10 Treadmill Walking Mistakes to Avoid

Treadmill workouts are a great way to get cardio exercise. To get the most out of the time you spend treadmill walking, avoid these common mistakes. Proper walking form and posture are important in preventing pain and strain. These tips will help you walk smoother and faster, burn more calories, and get the full benefits of moderate-intensity cardio workouts for health and fitness.

If you have a medical condition that impacts your posture or makes it difficult for you to walk on a treadmill, you may want to speak to a healthcare provider for advice on how to use a treadmill safely. This way, you can ensure you are getting the most out of your workout without aggravating your condition or putting yourself at risk. There also is an option of working with a physical therapist or an occupational therapist to help you address any concerns you have about using a treadmill.

Woman walking on treadmill

Getty Images / wera Rodsawang


Not Following Treadmill Safety Rules

The first mistake is getting on a treadmill while the belt is moving at full speed. Instead, follow these steps every time you use the treadmill.

  1. Begin standing with one foot on each side of the treadmill.
  2. Clip the safety stop cord onto your body so it will stop the treadmill if you stumble.
  3. Spot the emergency stop switch.
  4. Start the treadmill at a slow rate of speed.
  5. Observe the speed and carefully get onto the moving tread.
  6. Increase the speed smoothly after you have gotten on board.

This may seem like unnecessary advice, but many treadmill users are injured when the belt starts moving at a high speed unexpectedly.


Holding Onto Handrails

You may want the assurance of holding onto the handrails for stability, but that is not a natural way to walk or run. You can't use good walking posture or move naturally using a good stride and arm motion if you are holding onto the handrails.

Learn to let go of the handrails, even if it means walking or running at a slower pace for a few sessions. You will get a better workout at a slower pace than you would at a faster pace holding on.

Continue to use the handrails if you have a significant disability or balance issue. But consult with a trainer or physical therapist for advice on how to achieve good walking posture even if you need to use the handrails.


Looking Down Instead of Ahead

Good walking posture is with the head up and eyes forward. If you need entertainment when on the treadmill, position your video or reading material so you are looking straight ahead at it, not down or up.

Bad walking posture on the treadmill can lead to low back pain, neck pain, and shoulder pain. It doesn't allow you to take full, complete breaths. It also reinforces the bad sitting posture that many people develop from hours in front of the computer or television.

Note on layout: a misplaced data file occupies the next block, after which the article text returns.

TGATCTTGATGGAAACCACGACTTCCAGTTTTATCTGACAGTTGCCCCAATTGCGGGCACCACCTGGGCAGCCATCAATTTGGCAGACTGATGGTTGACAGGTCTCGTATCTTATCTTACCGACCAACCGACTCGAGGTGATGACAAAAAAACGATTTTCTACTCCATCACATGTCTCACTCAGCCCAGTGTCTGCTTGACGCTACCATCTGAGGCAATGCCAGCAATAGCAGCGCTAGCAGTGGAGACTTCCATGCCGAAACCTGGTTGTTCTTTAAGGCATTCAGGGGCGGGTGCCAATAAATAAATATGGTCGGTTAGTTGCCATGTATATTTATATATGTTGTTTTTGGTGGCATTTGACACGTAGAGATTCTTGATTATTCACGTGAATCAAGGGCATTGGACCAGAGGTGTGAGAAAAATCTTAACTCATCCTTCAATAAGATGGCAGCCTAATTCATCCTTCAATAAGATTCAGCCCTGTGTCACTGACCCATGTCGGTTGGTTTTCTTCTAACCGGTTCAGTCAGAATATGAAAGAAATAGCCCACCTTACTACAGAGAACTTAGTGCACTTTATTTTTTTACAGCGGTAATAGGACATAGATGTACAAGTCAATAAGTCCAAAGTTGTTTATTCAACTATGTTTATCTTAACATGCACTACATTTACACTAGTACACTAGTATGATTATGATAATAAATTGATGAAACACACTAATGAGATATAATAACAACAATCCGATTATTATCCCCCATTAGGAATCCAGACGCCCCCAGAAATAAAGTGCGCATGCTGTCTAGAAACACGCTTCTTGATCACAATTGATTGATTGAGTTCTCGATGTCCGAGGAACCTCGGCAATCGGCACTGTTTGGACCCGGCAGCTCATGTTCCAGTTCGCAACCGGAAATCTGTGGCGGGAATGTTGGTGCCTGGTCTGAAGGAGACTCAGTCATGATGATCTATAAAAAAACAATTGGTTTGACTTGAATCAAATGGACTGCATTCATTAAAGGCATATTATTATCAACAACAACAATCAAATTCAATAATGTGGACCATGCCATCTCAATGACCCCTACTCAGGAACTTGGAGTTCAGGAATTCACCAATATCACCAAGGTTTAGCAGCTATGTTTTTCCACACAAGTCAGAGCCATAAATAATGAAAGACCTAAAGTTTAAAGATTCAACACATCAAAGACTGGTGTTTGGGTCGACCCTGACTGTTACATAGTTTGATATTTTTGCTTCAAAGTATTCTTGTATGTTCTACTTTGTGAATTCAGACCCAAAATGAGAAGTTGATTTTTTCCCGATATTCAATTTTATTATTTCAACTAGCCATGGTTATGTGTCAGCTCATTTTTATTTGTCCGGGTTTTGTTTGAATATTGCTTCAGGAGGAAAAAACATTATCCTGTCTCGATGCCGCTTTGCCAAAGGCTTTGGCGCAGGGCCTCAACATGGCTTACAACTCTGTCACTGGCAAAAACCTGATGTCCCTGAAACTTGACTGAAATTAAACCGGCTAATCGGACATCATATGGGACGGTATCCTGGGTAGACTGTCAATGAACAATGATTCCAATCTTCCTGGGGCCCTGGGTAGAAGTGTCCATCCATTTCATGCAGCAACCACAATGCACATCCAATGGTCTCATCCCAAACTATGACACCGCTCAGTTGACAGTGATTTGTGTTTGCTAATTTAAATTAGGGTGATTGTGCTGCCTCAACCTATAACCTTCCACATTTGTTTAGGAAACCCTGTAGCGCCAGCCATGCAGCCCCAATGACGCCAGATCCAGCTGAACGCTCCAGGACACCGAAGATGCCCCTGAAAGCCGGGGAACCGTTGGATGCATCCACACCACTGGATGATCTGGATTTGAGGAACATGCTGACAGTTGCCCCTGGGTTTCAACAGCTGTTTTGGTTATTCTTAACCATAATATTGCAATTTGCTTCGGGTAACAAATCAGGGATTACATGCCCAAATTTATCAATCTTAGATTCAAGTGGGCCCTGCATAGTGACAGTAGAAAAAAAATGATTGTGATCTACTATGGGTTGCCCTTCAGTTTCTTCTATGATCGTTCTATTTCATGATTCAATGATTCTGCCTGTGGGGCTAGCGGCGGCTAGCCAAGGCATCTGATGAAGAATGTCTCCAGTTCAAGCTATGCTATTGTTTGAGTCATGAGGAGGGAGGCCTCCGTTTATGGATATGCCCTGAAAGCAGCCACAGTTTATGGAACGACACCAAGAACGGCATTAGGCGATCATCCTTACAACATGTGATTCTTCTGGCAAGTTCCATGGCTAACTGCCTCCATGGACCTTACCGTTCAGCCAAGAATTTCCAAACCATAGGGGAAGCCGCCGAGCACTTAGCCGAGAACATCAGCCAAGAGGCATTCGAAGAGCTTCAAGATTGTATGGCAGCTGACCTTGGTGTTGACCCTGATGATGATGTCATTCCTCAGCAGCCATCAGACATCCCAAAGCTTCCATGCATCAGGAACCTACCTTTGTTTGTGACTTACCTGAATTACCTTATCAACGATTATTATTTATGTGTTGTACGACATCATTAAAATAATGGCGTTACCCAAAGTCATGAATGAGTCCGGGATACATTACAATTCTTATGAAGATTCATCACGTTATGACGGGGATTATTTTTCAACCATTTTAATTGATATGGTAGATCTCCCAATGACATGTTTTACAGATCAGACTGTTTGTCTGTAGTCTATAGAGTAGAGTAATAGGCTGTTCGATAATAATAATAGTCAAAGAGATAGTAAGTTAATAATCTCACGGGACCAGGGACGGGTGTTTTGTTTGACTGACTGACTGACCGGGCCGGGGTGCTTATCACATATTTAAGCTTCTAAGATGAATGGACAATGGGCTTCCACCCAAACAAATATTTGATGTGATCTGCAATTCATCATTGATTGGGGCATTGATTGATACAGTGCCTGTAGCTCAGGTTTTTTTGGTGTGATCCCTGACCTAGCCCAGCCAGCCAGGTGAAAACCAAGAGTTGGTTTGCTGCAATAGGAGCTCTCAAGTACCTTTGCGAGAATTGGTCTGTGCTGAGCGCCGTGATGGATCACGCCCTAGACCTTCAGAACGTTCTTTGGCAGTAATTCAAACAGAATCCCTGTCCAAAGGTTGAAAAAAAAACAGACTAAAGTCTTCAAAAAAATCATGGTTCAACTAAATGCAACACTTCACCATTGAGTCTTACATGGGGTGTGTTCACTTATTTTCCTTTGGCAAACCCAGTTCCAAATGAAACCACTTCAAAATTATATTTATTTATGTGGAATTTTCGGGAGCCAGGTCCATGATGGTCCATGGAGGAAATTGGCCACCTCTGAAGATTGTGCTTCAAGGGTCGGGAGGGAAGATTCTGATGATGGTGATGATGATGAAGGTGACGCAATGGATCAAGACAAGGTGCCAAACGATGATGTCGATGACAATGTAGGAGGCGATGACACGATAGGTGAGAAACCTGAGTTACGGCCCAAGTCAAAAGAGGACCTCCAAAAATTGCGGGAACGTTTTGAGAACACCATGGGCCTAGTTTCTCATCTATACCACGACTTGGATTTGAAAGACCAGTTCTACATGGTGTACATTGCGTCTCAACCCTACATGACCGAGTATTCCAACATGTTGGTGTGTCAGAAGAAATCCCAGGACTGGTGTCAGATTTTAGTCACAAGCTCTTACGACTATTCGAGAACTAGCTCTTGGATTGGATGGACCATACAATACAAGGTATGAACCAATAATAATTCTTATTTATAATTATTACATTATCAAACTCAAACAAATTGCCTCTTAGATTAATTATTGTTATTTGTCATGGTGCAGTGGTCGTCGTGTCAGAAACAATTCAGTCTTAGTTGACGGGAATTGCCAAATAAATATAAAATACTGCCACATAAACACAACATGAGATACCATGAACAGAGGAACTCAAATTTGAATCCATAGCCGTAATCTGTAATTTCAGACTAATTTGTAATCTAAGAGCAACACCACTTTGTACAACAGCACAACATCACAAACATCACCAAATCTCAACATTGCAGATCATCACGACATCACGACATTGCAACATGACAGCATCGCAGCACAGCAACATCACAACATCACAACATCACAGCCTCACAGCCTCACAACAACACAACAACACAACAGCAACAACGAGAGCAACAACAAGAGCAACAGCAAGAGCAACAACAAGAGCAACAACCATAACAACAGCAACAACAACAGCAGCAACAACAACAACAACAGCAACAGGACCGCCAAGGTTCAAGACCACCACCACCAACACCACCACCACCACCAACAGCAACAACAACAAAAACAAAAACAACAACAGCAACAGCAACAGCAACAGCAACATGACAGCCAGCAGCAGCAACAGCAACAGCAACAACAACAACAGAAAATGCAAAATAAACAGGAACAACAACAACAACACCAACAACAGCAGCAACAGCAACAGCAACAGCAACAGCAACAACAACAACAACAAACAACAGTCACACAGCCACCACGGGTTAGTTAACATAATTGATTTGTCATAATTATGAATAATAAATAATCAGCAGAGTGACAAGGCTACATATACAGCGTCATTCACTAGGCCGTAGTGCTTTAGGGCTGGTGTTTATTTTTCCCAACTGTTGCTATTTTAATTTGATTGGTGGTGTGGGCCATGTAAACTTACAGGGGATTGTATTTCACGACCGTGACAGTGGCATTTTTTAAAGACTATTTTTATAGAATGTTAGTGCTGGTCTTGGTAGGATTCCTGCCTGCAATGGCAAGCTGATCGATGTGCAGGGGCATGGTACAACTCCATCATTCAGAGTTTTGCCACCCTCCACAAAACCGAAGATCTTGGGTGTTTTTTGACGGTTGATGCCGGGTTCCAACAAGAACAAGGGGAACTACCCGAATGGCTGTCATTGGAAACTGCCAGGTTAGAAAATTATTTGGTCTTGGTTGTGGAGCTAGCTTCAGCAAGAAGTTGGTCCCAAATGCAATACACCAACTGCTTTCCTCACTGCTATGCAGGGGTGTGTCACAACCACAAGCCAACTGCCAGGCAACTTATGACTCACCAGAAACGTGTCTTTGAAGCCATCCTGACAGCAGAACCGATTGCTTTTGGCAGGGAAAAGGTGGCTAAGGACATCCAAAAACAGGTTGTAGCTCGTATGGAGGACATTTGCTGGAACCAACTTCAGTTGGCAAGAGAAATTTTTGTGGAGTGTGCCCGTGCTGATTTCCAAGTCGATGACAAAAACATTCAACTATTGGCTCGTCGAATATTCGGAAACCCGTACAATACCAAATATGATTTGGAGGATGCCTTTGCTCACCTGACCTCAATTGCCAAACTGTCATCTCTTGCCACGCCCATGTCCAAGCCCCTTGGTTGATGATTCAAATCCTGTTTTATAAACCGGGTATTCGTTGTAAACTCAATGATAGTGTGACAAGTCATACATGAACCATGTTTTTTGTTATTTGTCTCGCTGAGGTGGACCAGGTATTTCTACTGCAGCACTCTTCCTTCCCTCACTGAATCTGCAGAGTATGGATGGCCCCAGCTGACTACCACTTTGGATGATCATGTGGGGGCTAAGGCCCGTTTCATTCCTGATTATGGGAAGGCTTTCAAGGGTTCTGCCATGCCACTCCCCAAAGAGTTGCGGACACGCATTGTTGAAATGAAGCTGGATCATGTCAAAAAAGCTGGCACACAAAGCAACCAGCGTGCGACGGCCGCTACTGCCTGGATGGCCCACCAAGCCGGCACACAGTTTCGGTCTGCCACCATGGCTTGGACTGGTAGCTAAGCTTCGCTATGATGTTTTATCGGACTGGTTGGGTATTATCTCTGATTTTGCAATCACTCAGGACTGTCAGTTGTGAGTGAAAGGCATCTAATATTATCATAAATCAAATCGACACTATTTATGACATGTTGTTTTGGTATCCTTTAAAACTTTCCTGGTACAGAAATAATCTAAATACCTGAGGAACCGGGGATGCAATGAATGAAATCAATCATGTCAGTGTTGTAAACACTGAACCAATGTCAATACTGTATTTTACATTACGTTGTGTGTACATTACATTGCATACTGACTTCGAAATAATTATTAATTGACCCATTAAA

Every few minutes throughout your workout, give your shoulders a backward roll to check that you aren't hunching them forward.


Leaning Forward

Proper walking posture is upright, not leaning forward or backward. To get into the correct walking posture, take a moment before you step onto the treadmill to check your posture.

  1. Keep the abdominals engaged but maintain a neutral spine.
  2. Now pretend you have a string attached to the top of your head. Pull it upwards so your upper body is lifted straight up off your hips.
  3. Give your shoulders a backward roll so you know they aren't hunched up.
  4. When you feel you have a straight posture, get on the treadmill, and walk.
  5. Remind yourself as you walk to keep this upright posture. Every time you change pace or incline, check your posture again.


When you overstride, your front heel hits the ground far in front of your body. Many people do this in an attempt to walk faster. An overstride is also likely to result in your foot hitting the front of the treadmill which can cause you to trip or fall.

A good, fast walking stride is just the opposite. Your front heel strikes close to your body while your back foot remains on the ground longer to give a powerful push-off. This push-off in the back is what will give your walking more speed and power, and it will work your muscles better to burn calories.

At first, you may need to shorten your stride and just take shorter steps. Then start concentrating on feeling your back foot and getting a good push off with it with each step. Focus on this for a few minutes each treadmill session until it becomes more familiar. Soon you will be walking faster and easier.


Wearing the Wrong Shoes

Are your feet just along for the ride? Do they just slap down with each step and get dragged along?

The right way to take a walking step is to strike with the heel in front while the rest of the forward foot is slightly off the ground. You then roll through the step from heel to toe. By the time the toe is on the ground, you are midway into the next step, and the forward foot is now the rear foot and ready for the toe to give you a push as you take your next step.

This sequence of heel strike, roll through, and push off with the toe is only possible if your shoes are flexible. If you are wearing stiff "walking" shoes that are only suitable for standing, you may not be able to roll through a step from heel to toe. Instead, the stiff shoe forces your foot to slap down. Your body may have given up on even trying and your walking stride is more like a flat-footed stomping march.

To correct it, take a couple of minutes during a walking session to think about what your feet are doing. Are you striking with the heel and rolling through the step? Is your rear foot giving you a push off?

There are a few things you can focus on to change this habit. First, think that your forward foot is showing its sole to somebody facing you. Then concentrate on keeping the rear foot on the ground longer and giving that strong push off to show the sole of your shoe to someone behind you. If it's not possible to do this in your present shoes, then it's time to buy better, flexible walking/running shoes.


Not Using Your Arms